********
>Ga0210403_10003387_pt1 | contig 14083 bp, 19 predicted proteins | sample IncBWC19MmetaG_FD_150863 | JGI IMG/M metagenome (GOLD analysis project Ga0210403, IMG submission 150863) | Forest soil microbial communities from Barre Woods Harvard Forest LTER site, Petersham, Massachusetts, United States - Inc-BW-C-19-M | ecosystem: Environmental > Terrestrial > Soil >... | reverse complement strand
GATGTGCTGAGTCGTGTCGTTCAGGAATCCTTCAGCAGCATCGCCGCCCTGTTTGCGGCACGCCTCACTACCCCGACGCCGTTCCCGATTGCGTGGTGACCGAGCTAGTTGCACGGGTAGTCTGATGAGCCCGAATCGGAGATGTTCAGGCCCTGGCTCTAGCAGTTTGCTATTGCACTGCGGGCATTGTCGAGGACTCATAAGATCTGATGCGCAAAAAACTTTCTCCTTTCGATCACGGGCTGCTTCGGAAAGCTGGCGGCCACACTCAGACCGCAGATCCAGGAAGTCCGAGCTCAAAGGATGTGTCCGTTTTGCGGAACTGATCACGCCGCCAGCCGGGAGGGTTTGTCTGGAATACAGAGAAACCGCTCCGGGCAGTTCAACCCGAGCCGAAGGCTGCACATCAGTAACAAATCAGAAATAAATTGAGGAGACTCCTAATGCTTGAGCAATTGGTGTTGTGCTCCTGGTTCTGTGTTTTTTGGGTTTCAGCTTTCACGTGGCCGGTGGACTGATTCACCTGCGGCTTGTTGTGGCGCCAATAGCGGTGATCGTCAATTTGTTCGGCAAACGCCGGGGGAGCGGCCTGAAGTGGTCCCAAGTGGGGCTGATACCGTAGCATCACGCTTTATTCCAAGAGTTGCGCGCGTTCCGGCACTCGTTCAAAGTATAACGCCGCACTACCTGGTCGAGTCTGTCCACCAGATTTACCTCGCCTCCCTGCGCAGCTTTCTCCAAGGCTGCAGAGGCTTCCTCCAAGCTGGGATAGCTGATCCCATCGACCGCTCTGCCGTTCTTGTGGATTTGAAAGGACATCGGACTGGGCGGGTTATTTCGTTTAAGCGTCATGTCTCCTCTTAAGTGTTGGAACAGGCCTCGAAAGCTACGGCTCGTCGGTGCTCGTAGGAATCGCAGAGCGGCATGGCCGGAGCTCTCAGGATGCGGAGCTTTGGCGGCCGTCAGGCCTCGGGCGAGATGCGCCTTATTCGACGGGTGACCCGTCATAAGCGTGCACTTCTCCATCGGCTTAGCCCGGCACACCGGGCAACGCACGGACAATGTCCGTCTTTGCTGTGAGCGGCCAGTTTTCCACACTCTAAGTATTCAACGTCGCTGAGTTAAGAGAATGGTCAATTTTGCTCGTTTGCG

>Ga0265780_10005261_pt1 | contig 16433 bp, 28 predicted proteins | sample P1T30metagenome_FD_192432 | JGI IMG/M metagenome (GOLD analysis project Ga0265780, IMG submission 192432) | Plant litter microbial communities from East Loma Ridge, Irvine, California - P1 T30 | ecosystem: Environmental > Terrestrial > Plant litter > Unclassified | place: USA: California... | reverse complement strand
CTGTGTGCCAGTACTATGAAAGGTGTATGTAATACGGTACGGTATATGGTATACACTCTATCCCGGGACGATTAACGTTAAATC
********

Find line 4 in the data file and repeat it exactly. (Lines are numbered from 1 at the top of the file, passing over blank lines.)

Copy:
CTGTGTGCCAGTACTATGAAAGGTGTATGTAATACGGTACGGTATATGGTATACACTCTATCCCGGGACGATTAACGTTAAATC